|Iraqis inspect the wreckage of a vehicle on Dec. 18, 2006 at the site where a car bomb exploded early today near al-Mustansiriyah University east of Baghdad.|
Violent attacks in Iraq have soared to the highest level on record, the Pentagon said in a quarterly report, describing Moqtada al-Sadr's Mahdi Army militia as the single largest threat to stability.
The report, titled "Measuring Stability and Security in Iraq," said there was an average of 959 attacks per week between August 12 and November 10, the highest recorded level of attacks since Congress ordered the Pentagon to issue the reports in 2005.
There was a 22 percent jump in attacks compared to the three preceding months, according to the report released Monday.
Sixty-eight percent of the attacks were aimed at soldiers with the US-led coalition, but most casualties were Iraqis, according to the report.
"The violence in Iraq poses a grave threat to political progress," the report said, adding that some of the increase "could be attributed to a seasonal spike in violence during (the holy month of) Ramadan."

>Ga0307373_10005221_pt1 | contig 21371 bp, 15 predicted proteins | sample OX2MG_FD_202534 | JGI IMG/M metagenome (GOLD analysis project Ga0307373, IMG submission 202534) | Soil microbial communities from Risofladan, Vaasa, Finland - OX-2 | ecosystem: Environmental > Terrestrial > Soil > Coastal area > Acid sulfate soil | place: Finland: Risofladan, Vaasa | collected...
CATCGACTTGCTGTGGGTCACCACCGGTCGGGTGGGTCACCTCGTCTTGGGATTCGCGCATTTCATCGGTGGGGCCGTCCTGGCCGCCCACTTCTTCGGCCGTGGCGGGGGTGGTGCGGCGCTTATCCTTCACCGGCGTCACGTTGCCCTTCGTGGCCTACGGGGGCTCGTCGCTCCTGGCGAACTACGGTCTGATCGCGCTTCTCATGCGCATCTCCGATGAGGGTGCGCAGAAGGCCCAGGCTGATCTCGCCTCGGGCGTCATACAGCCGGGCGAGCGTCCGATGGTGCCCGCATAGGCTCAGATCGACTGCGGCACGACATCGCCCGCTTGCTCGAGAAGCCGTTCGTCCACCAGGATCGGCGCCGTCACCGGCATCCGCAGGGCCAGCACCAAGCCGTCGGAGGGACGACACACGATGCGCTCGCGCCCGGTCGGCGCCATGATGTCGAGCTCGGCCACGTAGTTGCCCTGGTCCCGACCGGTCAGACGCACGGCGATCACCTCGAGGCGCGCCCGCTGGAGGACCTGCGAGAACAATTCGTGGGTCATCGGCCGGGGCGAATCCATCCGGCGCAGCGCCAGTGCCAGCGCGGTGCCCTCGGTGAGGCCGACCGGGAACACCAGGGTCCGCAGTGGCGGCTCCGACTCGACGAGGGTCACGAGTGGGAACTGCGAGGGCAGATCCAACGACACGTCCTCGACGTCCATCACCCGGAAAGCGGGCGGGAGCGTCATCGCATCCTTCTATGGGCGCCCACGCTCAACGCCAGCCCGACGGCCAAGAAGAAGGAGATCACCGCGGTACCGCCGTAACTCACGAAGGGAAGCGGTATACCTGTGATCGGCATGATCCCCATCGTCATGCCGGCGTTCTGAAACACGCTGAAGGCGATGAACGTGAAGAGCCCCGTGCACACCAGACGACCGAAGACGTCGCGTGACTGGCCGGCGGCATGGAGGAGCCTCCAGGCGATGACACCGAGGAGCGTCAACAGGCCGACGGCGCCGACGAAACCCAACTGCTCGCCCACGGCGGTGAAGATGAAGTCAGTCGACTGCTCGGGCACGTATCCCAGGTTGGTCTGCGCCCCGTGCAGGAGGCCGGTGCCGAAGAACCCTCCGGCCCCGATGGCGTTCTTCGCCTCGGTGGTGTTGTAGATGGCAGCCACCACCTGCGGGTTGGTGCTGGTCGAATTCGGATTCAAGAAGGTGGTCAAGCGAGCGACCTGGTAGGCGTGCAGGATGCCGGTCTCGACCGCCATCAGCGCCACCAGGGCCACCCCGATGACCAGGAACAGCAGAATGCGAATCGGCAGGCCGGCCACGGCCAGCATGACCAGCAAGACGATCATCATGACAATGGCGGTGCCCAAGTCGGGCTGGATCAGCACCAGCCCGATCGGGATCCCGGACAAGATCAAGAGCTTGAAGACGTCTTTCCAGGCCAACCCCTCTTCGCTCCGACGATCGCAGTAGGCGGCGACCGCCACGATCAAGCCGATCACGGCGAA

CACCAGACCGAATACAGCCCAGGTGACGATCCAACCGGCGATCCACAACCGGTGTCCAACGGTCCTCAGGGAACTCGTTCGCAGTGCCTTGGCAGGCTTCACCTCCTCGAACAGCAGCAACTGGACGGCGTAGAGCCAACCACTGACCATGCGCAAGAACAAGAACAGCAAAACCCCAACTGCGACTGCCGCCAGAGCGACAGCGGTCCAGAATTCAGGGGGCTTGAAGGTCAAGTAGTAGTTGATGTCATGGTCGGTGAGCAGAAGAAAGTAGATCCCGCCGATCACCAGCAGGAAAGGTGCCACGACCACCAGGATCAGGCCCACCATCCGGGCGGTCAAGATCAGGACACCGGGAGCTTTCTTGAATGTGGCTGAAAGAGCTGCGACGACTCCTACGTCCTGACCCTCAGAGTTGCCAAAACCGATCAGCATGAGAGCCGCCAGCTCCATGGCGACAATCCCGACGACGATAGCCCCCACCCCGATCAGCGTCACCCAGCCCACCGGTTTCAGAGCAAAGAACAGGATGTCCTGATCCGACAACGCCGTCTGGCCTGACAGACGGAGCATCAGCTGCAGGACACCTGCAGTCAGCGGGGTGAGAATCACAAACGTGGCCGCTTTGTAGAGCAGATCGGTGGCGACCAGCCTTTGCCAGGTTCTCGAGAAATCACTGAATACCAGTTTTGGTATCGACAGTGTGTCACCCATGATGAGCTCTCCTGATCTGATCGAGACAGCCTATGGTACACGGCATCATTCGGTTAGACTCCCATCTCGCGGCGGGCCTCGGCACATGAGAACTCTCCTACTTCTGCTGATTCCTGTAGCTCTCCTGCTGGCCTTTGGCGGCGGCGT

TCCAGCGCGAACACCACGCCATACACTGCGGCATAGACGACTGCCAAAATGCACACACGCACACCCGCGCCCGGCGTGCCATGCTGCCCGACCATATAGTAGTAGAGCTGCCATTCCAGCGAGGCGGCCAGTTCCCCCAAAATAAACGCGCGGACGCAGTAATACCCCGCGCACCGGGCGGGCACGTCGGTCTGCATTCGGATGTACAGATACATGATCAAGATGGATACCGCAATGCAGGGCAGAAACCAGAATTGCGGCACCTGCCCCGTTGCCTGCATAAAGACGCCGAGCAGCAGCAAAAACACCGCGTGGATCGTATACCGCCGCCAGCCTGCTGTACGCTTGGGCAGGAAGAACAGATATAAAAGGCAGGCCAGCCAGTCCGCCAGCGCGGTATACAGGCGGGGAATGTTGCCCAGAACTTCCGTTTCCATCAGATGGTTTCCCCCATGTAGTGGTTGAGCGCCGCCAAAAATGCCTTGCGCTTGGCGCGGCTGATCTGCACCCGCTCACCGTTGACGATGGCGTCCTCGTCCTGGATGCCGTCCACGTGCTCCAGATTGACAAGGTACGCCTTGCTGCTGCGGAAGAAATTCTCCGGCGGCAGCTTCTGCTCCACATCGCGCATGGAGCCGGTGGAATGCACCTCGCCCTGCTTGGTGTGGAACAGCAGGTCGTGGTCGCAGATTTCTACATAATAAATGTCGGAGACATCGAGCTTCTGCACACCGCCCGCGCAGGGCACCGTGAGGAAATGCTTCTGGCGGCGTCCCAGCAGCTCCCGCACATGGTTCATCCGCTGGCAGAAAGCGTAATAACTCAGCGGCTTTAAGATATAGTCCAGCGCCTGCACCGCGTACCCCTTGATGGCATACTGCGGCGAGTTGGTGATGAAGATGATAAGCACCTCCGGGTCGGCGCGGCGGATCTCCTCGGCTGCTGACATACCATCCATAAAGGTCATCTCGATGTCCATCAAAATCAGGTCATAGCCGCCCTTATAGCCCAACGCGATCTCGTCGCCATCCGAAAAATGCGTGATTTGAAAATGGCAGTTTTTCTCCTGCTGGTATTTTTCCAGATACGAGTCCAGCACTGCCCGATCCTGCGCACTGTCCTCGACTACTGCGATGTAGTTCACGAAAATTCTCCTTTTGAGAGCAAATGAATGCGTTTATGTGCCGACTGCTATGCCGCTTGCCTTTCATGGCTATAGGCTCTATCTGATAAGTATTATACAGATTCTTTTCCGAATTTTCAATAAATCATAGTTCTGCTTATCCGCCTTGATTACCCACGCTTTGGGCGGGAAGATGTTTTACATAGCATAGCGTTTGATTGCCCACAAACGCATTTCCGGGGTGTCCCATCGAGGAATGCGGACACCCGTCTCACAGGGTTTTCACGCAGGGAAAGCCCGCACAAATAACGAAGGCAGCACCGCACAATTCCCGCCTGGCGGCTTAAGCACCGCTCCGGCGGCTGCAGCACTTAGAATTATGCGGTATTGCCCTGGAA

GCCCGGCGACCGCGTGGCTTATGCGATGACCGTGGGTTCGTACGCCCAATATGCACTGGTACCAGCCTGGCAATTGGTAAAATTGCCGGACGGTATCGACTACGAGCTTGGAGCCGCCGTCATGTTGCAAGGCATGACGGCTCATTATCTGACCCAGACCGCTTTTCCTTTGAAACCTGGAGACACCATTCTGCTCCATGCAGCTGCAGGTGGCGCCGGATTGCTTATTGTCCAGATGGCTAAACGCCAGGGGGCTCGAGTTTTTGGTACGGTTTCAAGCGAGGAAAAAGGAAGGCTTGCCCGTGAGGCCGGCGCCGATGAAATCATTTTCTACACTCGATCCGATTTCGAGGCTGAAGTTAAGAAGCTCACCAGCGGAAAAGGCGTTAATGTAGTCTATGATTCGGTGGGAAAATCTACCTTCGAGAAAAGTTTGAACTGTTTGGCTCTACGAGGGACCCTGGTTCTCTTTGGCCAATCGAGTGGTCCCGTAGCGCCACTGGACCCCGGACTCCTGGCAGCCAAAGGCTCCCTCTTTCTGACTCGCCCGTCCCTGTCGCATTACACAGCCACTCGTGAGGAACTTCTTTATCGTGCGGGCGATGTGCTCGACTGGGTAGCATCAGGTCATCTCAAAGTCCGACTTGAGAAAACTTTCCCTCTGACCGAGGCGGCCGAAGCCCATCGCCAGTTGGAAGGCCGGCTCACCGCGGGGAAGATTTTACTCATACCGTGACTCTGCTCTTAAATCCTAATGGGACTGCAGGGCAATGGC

Attacks on infrastructure have dropped, but the cumulative effect of attacks have strained services for Iraqis, according to the report.
Fifty-four percent of all attacks took place in the provinces of Baghdad and Al-Anbar. Outside of that area, which encompasses most of what US officials call the Sunni Triangle, "more than 90 percent of Iraqis reported feeling very safe in their neighborhoods," it said.
The largest threat to security was Sadr's Mahdi Army militia, "which has replaced Al-Qaeda in Iraq as the most dangerous accelerant of potentially self-sustaining sectarian violence in Iraq," according to the report.
It also said that the National Reconciliation and Dialogue Project had "shown little progress," as sectarian violence "has steadily increased despite meetings among religious and tribal leaders."
The report also said that total civilian casualties were up by two percent compared to the previously recorded period.
The report was released just hours after former CIA chief Robert Gates, 63, was sworn in as US defense secretary, replacing the embattled Donald Rumsfeld.
The Pentagon report comes nearly two weeks after a report by a 10-member panel of policy experts headed by former secretary of state James Baker that described the situation in Iraq as "grave" and "deteriorating."